Hebron, occupied West Bank – Eyad Banat, 35, was live on TikTok when dozens of Israeli soldiers raided his home and violently beat him and other family members in the city of Hebron in the southern occupied West Bank.
The video, which was shared widely on social media, showed soldiers stepping on Banat, kicking him and pushing their rifles into his body with the sound of his children screaming “baba” (Dad) in the background.
“They grabbed my father and pushed him to the ground. They kept beating him on and on and then handcuffed him and took him,” Banat’s 10-year-old daughter, Sandy, told Al Jazeera from their home.
“I wasn’t shouting because I was afraid of the soldiers. I’m not afraid of the soldiers. I was worried about my father. The soldier kept pushing the weapon into my father’s neck. He took the crowbar and beat him on the head and on his hands with it,” she continued.
The raid took place in the very early hours of Tuesday morning. Israeli forces arrested five members of the Banat family, including Eyad, along with nine labourers from Gaza who had been staying with the family after getting stuck in the occupied West Bank.
The nine labourers, as well as three members of the Banat family, remain in Israeli custody.
Eyad Banat, one of those released, is the cousin of the late political activist Nizar Banat, who was severely beaten and killed by Palestinian Authority (PA) security forces on June 24, 2021.
Recalling the raid on his home, Banat said he was assaulted in the same way as his cousin.
“You all know what happened to the martyr Nizar Banat. I saw Nizar’s face when they were beating me. Even though it was occupation soldiers doing it, it’s still the same method [that the PA used],” the father-of-six said.
“What appeared in the video is nothing compared to what happened away from the camera,” he told Al Jazeera from his home.
‘You shouldn’t be alive!’
Banat had appeared live on TikTok at about 1:30am (23:30 GMT) as he does every night as part of an online campaign to raise financial aid for children in the besieged Gaza Strip.
For 41 days, the enclave has been under a relentless aerial and ground bombardment by Israeli military forces which has killed more than 11,500 people, the majority of them women and children. The military assault was launched on October 7 after fighters from Hamas, the Gaza-based armed resistance movement, staged an unprecedented attack inside Israel, killing some 1,200 people and taking more than 200 captive.
Residents of the Strip are now facing a dire humanitarian crisis with severe water, fuel and electricity shortages as well as the spread of disease.
“A friend of mine and I go live on TikTok, along with a journalist friend of ours in Gaza,” said Banat. “We provide assistance to children in the yard of Al-Aqsa Martyrs Hospital, such as tents and blankets. It is so unfortunate that 22 [Arab] countries are not able to bring one bottle of water into Gaza. People are receiving shipments of expired biscuits and white burial sheets!”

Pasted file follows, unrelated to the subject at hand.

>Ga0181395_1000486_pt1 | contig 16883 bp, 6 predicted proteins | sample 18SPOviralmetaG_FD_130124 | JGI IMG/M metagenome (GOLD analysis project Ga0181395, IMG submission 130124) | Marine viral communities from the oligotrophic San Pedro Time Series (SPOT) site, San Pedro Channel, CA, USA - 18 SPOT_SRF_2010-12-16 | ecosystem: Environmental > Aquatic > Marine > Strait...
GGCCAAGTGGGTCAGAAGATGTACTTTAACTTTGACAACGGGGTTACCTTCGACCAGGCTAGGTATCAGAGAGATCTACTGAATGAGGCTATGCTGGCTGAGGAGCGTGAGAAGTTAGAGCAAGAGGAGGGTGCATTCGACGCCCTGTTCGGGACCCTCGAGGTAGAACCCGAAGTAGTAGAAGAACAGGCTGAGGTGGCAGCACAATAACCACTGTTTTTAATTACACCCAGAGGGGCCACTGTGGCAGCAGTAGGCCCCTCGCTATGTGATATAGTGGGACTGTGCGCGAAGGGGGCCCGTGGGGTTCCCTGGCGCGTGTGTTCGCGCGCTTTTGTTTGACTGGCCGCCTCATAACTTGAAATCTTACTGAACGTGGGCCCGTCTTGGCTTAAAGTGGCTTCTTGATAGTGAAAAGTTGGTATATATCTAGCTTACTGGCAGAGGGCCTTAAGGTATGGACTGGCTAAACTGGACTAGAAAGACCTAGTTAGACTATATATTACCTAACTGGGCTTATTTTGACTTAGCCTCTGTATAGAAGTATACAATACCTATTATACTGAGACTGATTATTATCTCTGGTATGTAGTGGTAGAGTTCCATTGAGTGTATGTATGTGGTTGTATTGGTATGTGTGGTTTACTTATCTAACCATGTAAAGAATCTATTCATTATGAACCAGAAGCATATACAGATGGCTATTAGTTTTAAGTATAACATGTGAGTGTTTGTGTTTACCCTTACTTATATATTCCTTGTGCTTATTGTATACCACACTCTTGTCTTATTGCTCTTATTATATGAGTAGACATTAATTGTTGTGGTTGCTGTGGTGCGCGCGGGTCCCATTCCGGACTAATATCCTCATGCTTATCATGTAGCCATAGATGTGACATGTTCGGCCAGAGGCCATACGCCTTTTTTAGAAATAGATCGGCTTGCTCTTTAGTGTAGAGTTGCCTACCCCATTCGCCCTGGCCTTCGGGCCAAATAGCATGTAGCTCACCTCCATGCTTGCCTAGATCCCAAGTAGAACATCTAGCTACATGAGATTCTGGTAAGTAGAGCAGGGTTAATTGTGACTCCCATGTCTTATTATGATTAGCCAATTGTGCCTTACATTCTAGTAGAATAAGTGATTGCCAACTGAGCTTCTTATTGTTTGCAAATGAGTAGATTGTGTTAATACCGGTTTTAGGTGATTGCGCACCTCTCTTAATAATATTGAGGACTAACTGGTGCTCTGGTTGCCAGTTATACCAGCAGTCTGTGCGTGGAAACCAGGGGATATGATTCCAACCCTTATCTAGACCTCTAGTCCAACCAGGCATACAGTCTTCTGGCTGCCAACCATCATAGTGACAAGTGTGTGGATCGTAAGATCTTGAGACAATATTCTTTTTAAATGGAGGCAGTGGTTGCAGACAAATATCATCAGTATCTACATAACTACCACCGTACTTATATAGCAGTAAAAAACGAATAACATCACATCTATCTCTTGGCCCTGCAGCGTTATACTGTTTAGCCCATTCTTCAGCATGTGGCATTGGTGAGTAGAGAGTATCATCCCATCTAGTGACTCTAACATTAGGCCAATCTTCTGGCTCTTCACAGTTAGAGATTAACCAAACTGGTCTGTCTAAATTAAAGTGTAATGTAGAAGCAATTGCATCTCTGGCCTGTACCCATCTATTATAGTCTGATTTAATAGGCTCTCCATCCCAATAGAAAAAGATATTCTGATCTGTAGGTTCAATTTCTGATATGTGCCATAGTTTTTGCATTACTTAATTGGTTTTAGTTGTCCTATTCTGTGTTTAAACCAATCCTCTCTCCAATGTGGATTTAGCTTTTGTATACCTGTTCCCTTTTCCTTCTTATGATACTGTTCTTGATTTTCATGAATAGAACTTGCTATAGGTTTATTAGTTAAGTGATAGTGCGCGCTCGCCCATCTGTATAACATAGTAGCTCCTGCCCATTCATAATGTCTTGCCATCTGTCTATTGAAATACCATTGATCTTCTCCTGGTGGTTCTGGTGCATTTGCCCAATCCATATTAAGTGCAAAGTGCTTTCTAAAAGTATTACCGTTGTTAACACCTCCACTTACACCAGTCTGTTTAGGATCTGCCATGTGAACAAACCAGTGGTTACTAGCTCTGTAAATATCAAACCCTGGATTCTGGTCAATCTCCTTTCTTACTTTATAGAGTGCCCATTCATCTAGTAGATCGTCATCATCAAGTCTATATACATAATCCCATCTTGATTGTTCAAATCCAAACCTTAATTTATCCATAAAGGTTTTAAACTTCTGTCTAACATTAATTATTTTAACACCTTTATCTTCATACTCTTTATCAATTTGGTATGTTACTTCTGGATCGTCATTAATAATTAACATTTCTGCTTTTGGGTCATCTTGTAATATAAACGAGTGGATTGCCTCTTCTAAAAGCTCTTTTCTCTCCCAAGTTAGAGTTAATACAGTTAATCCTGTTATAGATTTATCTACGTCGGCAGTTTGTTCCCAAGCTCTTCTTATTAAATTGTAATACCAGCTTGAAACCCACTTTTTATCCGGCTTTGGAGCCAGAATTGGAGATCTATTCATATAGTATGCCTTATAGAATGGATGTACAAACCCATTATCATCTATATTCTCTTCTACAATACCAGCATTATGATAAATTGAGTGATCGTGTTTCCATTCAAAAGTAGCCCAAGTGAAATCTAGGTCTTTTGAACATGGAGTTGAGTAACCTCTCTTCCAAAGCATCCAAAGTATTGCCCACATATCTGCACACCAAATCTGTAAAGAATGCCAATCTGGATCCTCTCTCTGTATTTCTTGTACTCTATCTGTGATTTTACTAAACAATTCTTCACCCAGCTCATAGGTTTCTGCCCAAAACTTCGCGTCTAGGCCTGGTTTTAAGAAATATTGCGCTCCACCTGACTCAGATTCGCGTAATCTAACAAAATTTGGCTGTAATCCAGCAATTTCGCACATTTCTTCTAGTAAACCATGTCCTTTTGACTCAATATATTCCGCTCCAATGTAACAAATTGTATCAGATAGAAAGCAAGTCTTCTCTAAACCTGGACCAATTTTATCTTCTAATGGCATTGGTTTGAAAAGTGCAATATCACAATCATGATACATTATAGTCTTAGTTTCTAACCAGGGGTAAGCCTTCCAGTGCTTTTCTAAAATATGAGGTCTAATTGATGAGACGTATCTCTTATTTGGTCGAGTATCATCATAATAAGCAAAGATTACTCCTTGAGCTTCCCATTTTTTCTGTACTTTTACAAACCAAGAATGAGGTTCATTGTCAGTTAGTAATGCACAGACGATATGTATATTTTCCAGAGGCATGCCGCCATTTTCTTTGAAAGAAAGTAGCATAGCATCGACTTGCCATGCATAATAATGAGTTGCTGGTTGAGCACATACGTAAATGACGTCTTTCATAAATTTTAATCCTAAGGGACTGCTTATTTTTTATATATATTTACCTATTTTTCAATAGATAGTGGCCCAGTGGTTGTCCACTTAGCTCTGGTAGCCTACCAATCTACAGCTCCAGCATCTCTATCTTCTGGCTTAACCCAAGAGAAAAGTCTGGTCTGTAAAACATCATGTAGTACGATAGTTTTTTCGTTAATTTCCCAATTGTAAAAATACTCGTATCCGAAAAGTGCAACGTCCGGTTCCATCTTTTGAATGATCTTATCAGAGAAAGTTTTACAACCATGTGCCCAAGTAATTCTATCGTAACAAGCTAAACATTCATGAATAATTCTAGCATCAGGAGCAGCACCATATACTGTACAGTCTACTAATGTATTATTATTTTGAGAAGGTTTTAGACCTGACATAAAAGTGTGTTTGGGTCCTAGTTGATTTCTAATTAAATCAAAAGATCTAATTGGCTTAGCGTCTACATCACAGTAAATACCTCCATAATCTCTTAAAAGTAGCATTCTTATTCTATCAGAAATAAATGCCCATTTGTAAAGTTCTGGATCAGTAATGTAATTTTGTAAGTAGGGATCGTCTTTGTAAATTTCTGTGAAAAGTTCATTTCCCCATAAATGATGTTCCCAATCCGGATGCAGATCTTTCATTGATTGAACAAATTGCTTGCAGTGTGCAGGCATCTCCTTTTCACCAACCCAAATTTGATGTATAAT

“When I was live, I realised the army was surrounding my house. I told the guys to stay live,” he said.
“The army raided all our homes and blew up three front doors. They assaulted every member of the Banat family – my cousins, my uncle and his sons, my brother. They assaulted us with their hands, legs, weapons and crowbars,” continued Banat.
“They were beating my uncle, who has heart problems. The soldier was telling him, ‘you shouldn’t be alive’,” he said.
The Banat family men were then handcuffed and taken for interrogation outside their homes, during which the beatings continued. Two hours later, soldiers left a number of them, including Banat, on different roads away from their homes. They were then taken by medics to the Princess Alia Governmental Hospital in Hebron for treatment.
The price ‘honourable people must pay’
Since October 7, the Israeli army has increased raids on Palestinian neighbourhoods, cities and villages across the occupied West Bank and East Jerusalem. At least 2,570 people have been arrested, according to prisoner rights groups.
Commenting on being assaulted in front of his children, Banat said they are “used to it” due to the frequent raids by the Israeli army and PA security services.
“We are an occupied country. This the price that honourable people have to pay,” he said, adding he was “just glad that I was released”.
“Gaza is our dignity and our pride. It is fighting all the Western countries – on behalf of 22 Arab countries,” he continued.
“What happened to us is nothing compared to what is happening to the Gaza Strip. May God keep us strong to be able to stand with our people in Gaza – because those are our family, our children, our friends. We are the sons of one nation.”